And you can imagine the pressure I was under when I had to tell like all these people, I’d stolen money from what I had done, and it was daily, daily. I was given opportunities to earn and pay back money, and I got another job, but it was never going to repair what I’d taken. It would have taken me 10 lifetimes to do that. And the pressure just got to me, and my escape was gambling. There was nowhere else. It is probably so hard for people to understand that the problem that had put me in that turmoil was the problem that I was going back to take my mind off of it. And it would do that for me. It’s mad, and again, I just carried on causing more, and more, and more, and more damage, more and more damage, and I stole from the employer that took me on in the UK and you know, I had to tell them what I’d done and left that job, and that was my moment.


Gambling-related crime can have big knock-on effects. On people’s employment, on their relationships and their living situation. And on their mental health, in some cases leading people to the point of attempting suicide.

Where it had got so bad, I had committed fraud by abuse of position. That’s where my gambling had led me. So in the space of a week, I went from having my own place, partner, career, everything, to having to declare myself bankrupt, lost my job, got arrested, lost my partner, lost absolutely everything in the space of three days, so it was a very trying time… which did ultimately lead to attempted suicide.


Gambling-related crimes leave a large legacy of harm once the person stops gambling.

Some people have described the anxiety of going through the criminal justice system. They may never have had to deal with the criminal justice system before and do not know how it works. Even if they have confessed and provided all the evidence, they may have to wait a long time for the crime to be investigated by the police and come to court. This causes them to have sleepless nights and fears around what the outcome might be. It has an impact on their ability to rebuild their life.

I’ve never been arrested in my life. I had absolutely no idea what was going to happen, what was going on, and I was petrified. I rang a solicitor and told them what I’ve done. And I did, that around that sort of time, that’s when I thought about suicide, because I thought that’s the why out. That’s running away. I don’t want to face up to this. I thought I would be in prison by now. At that time, I thought they were going to arrest me. I looked at videos and things online and I got my passport ready and everything, because I though they were going to take my passport so I couldn’t leave the country, all these worst case scenarios. I didn’t sleep at all. And then when I did get arrested, the police were absolutely lovely, they were just human beings. And they took me in, and we had a chat about things and they explained the possible outcomes, where it’s going to go, etc. Which is not great, still, potentially, I’m looking at a custodial sentence which petrifies me. I’m not going to cope in prison. And I’m changing my mentality to I will cope in prison. I will help people to read and write. I will help others and I will make that situation work. So that at the moment is still an ongoing, ongoing thing. And because I’ve never been in trouble with the police before, I thought to myself, I don’t even know what’s taking so long. For me, 18 months, and I’ve made a full disclosure to the place. I’ve given them all my bank statements, everything. What’s taken so long? I feel like I’m living in limbo land. I feel like I’m living on borrowed time every single day. Which is when I then took on doing the mindfulness course, to be more present. Can’t change the past, tomorrow is not guaranteed, let’s just focus on today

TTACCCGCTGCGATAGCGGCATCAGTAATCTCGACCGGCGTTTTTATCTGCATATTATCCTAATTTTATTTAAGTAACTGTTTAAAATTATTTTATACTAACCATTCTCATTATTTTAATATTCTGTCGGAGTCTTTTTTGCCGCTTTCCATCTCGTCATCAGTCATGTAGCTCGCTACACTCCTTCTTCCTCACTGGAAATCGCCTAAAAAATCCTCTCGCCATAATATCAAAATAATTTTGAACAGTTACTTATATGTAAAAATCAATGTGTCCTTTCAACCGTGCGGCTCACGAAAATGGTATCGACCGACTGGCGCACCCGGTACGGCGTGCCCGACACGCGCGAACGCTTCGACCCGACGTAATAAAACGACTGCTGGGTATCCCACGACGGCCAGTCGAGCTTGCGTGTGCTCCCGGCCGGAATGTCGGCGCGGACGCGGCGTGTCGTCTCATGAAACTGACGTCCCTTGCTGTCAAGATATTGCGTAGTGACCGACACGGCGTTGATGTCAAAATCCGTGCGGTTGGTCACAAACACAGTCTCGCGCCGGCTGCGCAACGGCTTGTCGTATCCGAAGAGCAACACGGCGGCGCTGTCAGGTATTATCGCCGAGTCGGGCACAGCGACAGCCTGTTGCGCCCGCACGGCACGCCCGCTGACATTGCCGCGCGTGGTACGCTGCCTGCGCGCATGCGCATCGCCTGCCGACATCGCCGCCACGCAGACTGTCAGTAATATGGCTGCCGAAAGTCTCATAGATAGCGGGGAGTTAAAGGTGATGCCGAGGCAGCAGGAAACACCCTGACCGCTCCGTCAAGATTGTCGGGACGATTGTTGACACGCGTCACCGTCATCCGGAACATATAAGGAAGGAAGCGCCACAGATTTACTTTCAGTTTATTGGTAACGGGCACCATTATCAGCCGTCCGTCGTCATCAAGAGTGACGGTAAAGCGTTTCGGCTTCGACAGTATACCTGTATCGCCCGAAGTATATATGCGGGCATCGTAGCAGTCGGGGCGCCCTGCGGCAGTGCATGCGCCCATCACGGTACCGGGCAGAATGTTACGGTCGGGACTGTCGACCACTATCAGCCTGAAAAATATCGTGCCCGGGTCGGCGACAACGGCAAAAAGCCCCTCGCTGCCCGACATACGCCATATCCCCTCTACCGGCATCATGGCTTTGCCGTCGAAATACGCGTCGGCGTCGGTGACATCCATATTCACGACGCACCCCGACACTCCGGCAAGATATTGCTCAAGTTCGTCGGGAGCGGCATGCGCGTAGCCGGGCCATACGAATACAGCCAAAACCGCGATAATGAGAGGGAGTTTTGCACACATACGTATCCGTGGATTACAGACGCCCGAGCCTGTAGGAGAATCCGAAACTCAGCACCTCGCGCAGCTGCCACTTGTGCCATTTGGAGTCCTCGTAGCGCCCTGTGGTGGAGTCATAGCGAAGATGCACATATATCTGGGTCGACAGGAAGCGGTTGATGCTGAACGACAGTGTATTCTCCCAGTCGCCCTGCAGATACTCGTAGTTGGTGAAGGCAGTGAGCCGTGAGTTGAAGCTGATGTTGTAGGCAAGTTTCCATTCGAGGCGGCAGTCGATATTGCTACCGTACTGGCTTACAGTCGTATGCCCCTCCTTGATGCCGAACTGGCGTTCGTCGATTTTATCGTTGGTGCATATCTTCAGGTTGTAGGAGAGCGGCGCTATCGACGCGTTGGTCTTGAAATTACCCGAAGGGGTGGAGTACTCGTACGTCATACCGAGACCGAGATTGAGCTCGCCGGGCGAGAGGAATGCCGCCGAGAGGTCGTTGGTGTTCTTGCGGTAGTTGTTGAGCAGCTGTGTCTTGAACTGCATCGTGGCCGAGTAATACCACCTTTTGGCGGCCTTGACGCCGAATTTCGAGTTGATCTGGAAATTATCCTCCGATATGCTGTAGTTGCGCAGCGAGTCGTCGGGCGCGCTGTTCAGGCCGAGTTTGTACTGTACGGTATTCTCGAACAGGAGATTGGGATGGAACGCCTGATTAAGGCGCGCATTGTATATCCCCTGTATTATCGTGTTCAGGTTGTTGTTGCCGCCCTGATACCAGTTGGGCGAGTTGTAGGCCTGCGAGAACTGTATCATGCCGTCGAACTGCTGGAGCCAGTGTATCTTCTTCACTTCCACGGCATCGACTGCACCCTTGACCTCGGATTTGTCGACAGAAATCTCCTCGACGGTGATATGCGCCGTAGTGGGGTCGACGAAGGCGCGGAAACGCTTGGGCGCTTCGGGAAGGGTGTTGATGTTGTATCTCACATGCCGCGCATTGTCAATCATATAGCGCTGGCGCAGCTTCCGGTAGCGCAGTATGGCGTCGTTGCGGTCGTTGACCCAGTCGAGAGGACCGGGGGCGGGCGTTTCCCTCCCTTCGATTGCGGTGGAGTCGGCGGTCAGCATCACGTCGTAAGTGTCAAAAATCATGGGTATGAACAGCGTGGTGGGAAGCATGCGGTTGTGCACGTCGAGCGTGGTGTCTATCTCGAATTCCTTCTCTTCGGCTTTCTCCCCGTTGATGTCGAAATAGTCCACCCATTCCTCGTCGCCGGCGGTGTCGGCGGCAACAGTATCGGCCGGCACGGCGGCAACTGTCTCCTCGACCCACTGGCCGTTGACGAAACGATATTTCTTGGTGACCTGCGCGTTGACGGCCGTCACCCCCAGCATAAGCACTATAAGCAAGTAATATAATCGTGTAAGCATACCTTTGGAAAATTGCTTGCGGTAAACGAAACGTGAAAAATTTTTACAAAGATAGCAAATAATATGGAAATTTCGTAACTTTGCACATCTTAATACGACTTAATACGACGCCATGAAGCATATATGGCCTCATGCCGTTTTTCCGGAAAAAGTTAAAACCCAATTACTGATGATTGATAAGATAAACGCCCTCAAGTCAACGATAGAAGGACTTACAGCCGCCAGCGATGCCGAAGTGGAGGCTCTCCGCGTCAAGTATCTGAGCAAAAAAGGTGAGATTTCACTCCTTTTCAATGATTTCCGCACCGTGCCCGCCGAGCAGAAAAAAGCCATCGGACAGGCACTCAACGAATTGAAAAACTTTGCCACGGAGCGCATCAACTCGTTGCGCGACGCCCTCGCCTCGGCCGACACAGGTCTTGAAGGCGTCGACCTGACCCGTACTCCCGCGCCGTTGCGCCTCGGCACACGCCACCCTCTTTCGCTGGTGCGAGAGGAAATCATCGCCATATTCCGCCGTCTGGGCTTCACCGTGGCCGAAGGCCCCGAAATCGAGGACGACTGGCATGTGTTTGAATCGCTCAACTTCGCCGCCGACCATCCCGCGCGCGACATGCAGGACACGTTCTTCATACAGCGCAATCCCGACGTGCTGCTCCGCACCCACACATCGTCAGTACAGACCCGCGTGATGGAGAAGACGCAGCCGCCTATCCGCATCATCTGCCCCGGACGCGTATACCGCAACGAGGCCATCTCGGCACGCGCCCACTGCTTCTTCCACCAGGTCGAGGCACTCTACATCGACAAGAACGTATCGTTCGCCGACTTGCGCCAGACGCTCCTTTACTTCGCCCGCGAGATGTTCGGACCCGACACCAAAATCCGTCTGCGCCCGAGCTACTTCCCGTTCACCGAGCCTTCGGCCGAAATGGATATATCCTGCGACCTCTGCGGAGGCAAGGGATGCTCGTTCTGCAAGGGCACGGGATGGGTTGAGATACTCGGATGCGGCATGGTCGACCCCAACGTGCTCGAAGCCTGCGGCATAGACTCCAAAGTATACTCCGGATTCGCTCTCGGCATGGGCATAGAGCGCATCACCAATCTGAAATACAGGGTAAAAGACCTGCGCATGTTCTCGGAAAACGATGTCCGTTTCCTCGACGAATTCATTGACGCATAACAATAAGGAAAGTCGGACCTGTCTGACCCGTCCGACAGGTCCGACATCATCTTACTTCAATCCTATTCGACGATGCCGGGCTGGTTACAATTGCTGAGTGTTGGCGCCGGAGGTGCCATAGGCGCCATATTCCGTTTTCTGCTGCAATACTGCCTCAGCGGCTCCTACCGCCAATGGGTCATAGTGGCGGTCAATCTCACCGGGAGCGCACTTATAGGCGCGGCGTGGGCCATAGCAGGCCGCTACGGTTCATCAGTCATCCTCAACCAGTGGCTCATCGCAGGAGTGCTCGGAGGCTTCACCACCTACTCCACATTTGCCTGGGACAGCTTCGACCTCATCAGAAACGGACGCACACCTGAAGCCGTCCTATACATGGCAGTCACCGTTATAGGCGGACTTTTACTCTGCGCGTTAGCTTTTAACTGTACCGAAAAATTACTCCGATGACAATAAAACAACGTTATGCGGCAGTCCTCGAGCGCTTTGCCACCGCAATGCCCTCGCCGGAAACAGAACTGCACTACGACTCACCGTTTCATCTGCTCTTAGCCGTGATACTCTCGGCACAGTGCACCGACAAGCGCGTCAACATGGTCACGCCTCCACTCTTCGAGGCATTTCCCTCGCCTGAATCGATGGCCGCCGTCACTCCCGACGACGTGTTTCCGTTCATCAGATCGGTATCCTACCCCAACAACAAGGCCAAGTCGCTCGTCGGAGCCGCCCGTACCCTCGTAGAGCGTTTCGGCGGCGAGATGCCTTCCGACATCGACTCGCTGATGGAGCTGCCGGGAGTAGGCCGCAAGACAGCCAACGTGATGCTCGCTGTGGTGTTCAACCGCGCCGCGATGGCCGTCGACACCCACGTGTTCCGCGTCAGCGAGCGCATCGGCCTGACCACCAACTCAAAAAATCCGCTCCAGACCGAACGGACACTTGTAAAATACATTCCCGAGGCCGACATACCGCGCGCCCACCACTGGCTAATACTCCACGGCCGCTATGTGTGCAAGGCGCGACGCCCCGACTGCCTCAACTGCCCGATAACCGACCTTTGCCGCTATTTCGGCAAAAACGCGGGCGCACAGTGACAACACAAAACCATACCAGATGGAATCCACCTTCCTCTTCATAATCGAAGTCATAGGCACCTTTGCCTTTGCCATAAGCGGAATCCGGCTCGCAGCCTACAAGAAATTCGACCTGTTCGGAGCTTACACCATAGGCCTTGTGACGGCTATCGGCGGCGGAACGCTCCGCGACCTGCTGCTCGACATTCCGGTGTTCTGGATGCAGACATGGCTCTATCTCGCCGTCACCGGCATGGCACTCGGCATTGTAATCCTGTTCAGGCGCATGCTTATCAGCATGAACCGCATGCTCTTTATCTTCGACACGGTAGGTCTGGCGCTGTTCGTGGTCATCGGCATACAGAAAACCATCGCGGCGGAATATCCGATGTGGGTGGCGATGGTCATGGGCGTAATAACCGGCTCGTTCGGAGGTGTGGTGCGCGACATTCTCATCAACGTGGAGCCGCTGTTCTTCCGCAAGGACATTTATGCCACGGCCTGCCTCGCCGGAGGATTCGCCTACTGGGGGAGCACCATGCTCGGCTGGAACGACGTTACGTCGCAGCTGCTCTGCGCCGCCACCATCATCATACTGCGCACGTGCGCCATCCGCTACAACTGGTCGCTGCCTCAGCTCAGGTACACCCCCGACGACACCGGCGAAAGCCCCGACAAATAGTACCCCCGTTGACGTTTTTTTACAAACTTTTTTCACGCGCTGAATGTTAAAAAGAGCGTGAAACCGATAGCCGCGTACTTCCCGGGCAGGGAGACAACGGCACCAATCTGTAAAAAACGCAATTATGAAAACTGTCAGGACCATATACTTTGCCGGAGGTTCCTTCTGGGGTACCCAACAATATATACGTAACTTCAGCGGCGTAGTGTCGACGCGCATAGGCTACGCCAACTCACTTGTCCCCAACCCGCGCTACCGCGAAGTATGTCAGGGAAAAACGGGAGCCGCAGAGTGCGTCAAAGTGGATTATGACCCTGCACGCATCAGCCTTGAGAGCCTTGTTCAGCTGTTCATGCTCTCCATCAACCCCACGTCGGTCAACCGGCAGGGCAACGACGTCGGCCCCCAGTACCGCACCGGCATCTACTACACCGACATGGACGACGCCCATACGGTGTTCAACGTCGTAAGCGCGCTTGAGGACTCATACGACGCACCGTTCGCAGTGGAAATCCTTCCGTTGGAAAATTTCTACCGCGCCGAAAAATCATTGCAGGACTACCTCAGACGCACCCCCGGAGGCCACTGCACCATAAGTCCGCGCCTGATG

It was found that I’d been fraudulent using the business’ money. There was then a period of about three or four months of nothing happening. I could say that speaking of it in that tense, there was all sorts happening. When I look at it now, I’m able to realise that I went through a terrible time then because of the not knowing what was going on, I was hearing rumours from where I worked. There was all sorts of stuff being put on social media. I hadn’t had any contact from the police. It took, I think, 12 weeks before I got any contact from them.

Those that have embezzled funds can end up with a custodial sentence, serving time in prison or on probation. That they are experiencing gambling addiction is not usually taken into account during sentencing, like it is for other addictions or mental ill-health. People describe how periods of incarceration were damaging, not only to them serving the sentence, but also partners, children and family. People said that gambling was a very common part of prison life so being in prison could add to their gambling. Prison and probation services did not understand gambling addiction and did not provide help for it.

Some people have spoken about proceeds of crime proceedings. This is when the prosecution service tries to get back money or assets that come from criminal activity, so those who commit crime do not benefit from it. However, people driven to crime by gambling addiction have not benefited from their crime. They have no money and have debt. Requiring them to pay back money they have taken adds to the financial burden on them and their families. Meanwhile, the money from their crime has all gone to the gambling companies.